iframe.attachEvent("onload", function(){
    if(timepast) {
            console.log("It's PROBABLY OK");
        }
        else {
            console.log("It's PROBABLY NOT OK");
        }
    });
} 
else {
    iframe.onload = function(){
        if(timepast) {
            console.log("It's PROBABLY OK");
        }
        else {
            console.log("It's PROBABLY NOT OK");
        }
    };
}
document.body.appendChild(iframe);
  • 6
    Very unreliable if the client's connection has bad latency to begin with. – user1600124 Sep 30 '14 at 5:31
  • Bunch of things to mention here. Yes, it's unreliable because of the speed (ie the 500msec, could that be 1000msec or maybe 2 million msec?) It depends on the connection speed. For that purpose, you might want to do some tricks: preload the DNS, for example. Or hit a separate page, track how long it takes to load, and based on that time, set your 500msec to 1 hour or 100msec. It depends. The next thing, is that if the page does NOT load, you still don't know if it was because of the X-Frame-Options header. You just know it did not load, which might be all you need to know. – Nico Andrade Jun 21 '16 at 19:08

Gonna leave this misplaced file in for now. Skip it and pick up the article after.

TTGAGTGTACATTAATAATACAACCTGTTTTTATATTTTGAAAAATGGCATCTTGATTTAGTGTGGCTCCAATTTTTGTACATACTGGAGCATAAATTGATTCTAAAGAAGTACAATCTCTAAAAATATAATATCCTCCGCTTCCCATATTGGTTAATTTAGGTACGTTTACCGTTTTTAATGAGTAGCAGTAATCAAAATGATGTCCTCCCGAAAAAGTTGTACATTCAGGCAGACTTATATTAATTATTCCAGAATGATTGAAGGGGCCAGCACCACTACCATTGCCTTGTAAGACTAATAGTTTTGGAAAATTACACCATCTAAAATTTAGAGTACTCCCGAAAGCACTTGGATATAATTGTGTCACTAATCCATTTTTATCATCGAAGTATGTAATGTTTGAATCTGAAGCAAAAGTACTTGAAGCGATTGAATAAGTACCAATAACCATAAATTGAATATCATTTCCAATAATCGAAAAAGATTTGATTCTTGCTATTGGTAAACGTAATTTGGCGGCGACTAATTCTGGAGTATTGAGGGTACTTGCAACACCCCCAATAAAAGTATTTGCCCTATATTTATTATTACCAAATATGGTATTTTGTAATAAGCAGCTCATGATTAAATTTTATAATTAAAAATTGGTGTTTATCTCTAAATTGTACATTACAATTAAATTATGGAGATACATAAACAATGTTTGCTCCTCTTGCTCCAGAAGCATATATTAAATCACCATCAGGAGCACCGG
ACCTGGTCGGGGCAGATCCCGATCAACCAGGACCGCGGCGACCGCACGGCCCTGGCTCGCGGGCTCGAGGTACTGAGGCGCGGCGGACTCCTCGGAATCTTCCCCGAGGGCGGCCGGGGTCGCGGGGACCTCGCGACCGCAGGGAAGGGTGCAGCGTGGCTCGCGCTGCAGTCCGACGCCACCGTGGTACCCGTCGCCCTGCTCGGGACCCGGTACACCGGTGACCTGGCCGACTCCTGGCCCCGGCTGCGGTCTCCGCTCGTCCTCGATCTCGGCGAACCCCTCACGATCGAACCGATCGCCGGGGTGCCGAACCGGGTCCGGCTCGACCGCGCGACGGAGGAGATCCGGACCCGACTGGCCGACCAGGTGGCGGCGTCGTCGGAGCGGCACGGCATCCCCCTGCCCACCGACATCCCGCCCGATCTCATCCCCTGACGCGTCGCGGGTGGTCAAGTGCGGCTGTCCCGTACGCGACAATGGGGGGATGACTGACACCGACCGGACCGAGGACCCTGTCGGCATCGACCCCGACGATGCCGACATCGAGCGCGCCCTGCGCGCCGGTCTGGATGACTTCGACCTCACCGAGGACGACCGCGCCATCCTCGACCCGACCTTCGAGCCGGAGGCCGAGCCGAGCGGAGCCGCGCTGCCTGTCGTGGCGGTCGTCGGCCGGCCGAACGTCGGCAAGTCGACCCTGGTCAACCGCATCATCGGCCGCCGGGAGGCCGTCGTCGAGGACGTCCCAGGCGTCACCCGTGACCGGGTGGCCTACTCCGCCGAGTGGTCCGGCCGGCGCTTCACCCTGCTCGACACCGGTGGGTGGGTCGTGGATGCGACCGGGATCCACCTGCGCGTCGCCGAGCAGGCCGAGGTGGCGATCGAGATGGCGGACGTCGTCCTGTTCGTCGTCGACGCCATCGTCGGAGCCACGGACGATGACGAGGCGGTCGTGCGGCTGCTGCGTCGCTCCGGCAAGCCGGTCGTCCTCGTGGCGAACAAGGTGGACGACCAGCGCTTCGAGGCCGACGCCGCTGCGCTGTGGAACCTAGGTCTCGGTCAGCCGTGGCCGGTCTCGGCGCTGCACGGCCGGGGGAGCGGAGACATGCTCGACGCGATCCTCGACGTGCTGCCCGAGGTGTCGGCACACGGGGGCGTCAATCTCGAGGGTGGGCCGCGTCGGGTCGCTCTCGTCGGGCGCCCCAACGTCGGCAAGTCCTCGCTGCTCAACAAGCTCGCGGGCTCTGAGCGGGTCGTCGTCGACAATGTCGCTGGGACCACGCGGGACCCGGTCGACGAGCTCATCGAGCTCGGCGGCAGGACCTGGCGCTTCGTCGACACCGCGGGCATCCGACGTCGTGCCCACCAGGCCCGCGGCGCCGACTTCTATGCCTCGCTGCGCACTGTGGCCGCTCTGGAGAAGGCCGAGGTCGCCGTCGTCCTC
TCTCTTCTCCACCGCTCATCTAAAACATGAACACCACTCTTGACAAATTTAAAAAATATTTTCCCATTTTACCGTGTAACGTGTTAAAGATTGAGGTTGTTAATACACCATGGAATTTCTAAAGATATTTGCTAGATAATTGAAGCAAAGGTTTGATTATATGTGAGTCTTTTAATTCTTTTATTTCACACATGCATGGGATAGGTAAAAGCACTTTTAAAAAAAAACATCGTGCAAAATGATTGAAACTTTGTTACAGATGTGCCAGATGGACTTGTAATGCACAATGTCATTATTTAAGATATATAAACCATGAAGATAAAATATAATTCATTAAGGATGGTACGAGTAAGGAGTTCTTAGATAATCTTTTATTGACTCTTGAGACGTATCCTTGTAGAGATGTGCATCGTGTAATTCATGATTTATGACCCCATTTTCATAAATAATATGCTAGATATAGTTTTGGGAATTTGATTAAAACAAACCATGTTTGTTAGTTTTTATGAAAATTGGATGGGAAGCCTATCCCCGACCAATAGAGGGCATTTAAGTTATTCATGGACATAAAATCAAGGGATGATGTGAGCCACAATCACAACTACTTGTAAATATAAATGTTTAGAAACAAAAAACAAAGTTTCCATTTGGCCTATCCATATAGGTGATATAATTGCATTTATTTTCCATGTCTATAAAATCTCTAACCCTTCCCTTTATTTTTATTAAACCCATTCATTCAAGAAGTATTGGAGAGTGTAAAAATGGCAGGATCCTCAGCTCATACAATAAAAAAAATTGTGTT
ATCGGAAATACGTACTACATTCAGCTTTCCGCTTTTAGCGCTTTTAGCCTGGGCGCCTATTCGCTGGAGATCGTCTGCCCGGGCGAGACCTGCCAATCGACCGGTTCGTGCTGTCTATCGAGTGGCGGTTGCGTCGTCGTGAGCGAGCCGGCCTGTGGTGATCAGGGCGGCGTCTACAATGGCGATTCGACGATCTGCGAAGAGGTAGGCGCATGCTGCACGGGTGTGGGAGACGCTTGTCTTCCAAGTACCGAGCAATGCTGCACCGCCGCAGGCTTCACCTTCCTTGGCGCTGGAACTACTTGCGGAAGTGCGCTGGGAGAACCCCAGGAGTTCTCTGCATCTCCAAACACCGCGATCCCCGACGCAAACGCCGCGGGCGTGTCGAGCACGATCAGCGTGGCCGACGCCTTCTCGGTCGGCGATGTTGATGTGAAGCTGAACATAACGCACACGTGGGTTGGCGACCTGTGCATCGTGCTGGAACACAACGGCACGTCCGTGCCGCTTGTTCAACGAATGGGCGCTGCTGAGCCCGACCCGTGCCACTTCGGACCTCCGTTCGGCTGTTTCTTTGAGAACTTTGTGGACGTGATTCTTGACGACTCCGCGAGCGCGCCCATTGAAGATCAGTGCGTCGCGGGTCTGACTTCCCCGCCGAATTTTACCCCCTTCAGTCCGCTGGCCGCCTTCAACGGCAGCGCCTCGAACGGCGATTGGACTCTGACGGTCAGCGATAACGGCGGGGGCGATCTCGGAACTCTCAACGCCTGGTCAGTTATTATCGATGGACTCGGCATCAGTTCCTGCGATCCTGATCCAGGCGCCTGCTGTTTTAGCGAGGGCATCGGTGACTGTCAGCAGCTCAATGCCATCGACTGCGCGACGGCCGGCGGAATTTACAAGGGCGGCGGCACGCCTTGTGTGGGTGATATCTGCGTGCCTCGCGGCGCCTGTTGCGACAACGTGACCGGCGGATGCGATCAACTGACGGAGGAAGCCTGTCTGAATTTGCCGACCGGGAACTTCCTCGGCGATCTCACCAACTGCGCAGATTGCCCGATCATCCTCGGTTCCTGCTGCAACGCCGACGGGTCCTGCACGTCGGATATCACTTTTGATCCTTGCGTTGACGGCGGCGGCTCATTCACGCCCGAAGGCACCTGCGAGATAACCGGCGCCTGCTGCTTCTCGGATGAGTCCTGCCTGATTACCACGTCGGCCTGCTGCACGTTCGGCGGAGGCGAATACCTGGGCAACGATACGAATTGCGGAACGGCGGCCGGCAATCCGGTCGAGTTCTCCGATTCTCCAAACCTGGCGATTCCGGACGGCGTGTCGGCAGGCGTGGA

7

Disclaimer: this answer I wrote in 2012(Chrome was version ~20 at that time) is outdated and I'll keep it here for historical purposes only. Read and use at your own risk.


Ok, this is a bit old question, but here's what I found out (it's not a complete answer) for Chrome/Chromium.

the way do detect if a frame pointing to a foreign address has loaded is simply to try to access its contentWindow or document.